Special efforts must be made to cooperate with guerrilla groups in Croatia and Slovenia against the Axis and in any case no operations must be undertaken against the Croats or Slovenes other than against those actively cooperating with the Axis. Assistance should be given to any British officers who may be delegated to contact Croat and Slovene groups with the idea of unifying all Yugoslav resistance.
The difficulty of suddenly interrupting the struggle with the Partisans as distinct from Croat and Slovene guerrillas is appreciated, but Allied action could not be expected to meet with full or prompt success in a territory where civil war is raging between forces which are both opposed to the Axis. Every effort must, therefore, be made by all concerned to reach a peaceful settlement with the Partisans and in any case no operations against them should be carried out by General Mihailović; except in self defence.
General Mihailović should undertake as soon as possible discussions on the ways and means of carrying out the above policy with Colonel Bailey, to whom a copy of this communication is being telegraphed and who is receiving appropriate instructions from the Commander-in-Chief, Middle East, and from His Majesty’s Government. These discussions should have as their object the working out of details of an agreed program of resistance and should also cover the planning of the number and locations of the other British Missions under Colonel Bailey’s authority which will have to be established as soon as possible in order to help organize the resistance movement as a whole in Yugoslavia.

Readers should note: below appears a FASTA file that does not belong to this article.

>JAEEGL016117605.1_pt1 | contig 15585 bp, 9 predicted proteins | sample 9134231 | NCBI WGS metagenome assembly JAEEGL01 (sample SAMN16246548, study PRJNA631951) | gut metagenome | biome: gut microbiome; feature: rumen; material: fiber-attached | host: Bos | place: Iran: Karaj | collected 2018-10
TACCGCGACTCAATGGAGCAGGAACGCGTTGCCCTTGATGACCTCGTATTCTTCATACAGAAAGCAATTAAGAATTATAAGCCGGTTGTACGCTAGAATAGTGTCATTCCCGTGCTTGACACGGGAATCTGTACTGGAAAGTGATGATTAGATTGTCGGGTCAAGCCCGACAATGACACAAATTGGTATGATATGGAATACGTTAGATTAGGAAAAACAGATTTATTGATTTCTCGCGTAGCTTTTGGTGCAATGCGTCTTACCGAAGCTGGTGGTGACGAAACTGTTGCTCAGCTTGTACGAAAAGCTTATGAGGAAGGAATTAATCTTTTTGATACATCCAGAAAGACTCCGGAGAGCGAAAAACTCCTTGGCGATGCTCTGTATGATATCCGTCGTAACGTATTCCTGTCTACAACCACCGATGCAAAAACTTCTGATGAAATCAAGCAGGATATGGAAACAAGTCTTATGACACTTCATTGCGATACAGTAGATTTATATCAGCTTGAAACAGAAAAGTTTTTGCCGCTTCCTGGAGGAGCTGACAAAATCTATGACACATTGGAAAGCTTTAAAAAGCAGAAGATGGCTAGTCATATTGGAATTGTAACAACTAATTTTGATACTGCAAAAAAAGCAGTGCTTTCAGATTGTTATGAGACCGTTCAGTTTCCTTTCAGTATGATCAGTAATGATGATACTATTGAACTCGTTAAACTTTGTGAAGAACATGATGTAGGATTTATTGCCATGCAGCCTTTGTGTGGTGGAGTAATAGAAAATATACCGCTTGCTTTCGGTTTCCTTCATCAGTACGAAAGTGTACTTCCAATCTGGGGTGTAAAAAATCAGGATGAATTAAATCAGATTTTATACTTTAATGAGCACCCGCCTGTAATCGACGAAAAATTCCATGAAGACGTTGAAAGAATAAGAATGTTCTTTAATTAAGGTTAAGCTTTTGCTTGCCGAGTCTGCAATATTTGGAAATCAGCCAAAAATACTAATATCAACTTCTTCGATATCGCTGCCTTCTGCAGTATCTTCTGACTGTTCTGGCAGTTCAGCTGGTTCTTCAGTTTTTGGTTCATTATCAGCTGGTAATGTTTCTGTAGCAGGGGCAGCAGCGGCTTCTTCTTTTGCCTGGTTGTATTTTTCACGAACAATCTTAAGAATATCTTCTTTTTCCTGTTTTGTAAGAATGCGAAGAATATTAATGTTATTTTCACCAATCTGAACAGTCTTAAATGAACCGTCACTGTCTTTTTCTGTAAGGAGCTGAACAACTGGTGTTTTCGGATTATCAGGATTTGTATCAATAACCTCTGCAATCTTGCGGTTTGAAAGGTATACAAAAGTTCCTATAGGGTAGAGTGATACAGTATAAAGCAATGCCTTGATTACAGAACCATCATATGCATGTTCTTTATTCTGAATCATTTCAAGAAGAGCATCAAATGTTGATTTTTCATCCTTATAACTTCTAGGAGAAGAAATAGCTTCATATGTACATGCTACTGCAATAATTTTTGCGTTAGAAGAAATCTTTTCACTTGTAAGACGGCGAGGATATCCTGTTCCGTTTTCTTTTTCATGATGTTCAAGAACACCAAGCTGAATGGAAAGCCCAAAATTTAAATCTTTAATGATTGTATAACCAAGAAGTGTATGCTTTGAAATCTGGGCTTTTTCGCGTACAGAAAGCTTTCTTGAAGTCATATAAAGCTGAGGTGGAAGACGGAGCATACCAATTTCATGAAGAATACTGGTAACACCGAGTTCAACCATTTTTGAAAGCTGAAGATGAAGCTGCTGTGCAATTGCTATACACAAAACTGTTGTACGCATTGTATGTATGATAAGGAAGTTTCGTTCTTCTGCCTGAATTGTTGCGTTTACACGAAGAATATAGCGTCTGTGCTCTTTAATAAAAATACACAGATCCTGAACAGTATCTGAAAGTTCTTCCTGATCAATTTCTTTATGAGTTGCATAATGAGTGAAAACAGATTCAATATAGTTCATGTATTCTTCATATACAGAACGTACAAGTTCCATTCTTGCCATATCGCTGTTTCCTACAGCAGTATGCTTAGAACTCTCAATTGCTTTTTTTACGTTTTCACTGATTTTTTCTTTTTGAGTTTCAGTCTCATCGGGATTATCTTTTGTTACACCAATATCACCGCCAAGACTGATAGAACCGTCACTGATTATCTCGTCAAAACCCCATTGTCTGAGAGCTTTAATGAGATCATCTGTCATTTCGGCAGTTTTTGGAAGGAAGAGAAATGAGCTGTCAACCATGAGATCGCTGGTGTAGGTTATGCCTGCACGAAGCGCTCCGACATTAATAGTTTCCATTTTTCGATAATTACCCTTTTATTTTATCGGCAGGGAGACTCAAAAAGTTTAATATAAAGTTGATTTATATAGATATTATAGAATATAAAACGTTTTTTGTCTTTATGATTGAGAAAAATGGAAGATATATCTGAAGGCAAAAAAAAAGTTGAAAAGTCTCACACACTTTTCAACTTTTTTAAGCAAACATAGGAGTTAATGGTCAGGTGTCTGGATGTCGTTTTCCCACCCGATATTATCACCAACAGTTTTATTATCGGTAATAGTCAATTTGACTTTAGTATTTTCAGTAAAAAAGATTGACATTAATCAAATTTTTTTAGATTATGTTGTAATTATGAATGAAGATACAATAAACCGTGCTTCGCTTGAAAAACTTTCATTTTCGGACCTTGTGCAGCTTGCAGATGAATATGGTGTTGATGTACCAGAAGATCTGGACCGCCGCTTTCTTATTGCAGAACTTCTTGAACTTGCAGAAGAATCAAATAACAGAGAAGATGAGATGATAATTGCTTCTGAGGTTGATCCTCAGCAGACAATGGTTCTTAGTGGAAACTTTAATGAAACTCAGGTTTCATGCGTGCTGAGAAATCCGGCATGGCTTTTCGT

British Military Command is primarily concerned with the contribution which resistance movements in occupied countries can reasonably be expected to make to the prosecution of the war. Provided therefore that General Mihailović accepts the understanding set out in paragraph (1) above, and is prepared to make his contribution to the common cause on the lines laid down therein, his movement will receive the maximum moral and material support which His Majesty’s Government can make available for it. In that case His Majesty’s Government would propose to strengthen Colonel Bailey’s Mission by the addition of further British Military, Air Force and Naval officers. His Majesty’s Government are also prepared to send to General Mihailović a number of Yugoslav officers in accordance with the arrangements already discussed between them and the Yugoslav Government as soon as General Mihailović has given his consent. (Ends)”

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We inquired whether the Russians have shown any further interest in British intimations that they were prepared to establish contact with Partisan groups (Embassy’s telegram No. 2041, March 23, 10 p.m.) and were told that nothing further has happened. The Russian attitude is negative: They have shown no opposition to such a move.

As to the Partisans, Sargent remarked that while some of the leaders “might be Communists” he could not believe that the vast majority of their followers were not solely interested in freeing their country.

He also said as indicated above that the British feel the time has come when some British officers, and American officers if we so desire, should be sent to Yugoslavia to endeavor to organize resistance on a more effective scale.

While we were there Acting Prime Minister Attlee telephoned Sargent to find out if there had as yet been any reaction from Mihailović to the above note and to indicate that the matter is one of some urgency.

  1. British Deputy Under Secretary of State.
  2. British liaison officer with General Mihailović in Yugoslavia.
  3. Gen. Milan Nedić Yugoslav officer, Premier of a puppet regime set up by Germany in Serbia.